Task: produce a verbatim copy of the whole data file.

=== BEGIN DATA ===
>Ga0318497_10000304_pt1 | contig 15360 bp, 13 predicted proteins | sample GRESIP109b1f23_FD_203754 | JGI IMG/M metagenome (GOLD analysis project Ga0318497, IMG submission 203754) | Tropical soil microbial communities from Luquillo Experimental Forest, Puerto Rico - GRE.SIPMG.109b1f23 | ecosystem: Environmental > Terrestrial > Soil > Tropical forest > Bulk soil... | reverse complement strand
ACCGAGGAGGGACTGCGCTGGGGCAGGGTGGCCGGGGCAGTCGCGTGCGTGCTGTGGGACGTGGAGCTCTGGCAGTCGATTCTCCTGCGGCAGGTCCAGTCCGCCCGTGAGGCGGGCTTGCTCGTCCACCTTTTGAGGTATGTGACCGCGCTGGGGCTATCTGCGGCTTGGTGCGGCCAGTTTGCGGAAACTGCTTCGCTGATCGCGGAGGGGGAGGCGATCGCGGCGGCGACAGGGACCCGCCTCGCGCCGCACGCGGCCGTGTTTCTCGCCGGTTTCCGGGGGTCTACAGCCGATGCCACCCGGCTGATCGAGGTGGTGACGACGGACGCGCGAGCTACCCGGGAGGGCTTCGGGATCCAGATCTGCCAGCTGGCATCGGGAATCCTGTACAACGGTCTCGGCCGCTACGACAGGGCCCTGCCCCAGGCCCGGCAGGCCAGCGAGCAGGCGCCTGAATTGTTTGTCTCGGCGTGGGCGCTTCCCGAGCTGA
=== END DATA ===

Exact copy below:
>Ga0318497_10000304_pt1 | contig 15360 bp, 13 predicted proteins | sample GRESIP109b1f23_FD_203754 | JGI IMG/M metagenome (GOLD analysis project Ga0318497, IMG submission 203754) | Tropical soil microbial communities from Luquillo Experimental Forest, Puerto Rico - GRE.SIPMG.109b1f23 | ecosystem: Environmental > Terrestrial > Soil > Tropical forest > Bulk soil... | reverse complement strand
ACCGAGGAGGGACTGCGCTGGGGCAGGGTGGCCGGGGCAGTCGCGTGCGTGCTGTGGGACGTGGAGCTCTGGCAGTCGATTCTCCTGCGGCAGGTCCAGTCCGCCCGTGAGGCGGGCTTGCTCGTCCACCTTTTGAGGTATGTGACCGCGCTGGGGCTATCTGCGGCTTGGTGCGGCCAGTTTGCGGAAACTGCTTCGCTGATCGCGGAGGGGGAGGCGATCGCGGCGGCGACAGGGACCCGCCTCGCGCCGCACGCGGCCGTGTTTCTCGCCGGTTTCCGGGGGTCTACAGCCGATGCCACCCGGCTGATCGAGGTGGTGACGACGGACGCGCGAGCTACCCGGGAGGGCTTCGGGATCCAGATCTGCCAGCTGGCATCGGGAATCCTGTACAACGGTCTCGGCCGCTACGACAGGGCCCTGCCCCAGGCCCGGCAGGCCAGCGAGCAGGCGCCTGAATTGTTTGTCTCGGCGTGGGCGCTTCCCGAGCTGA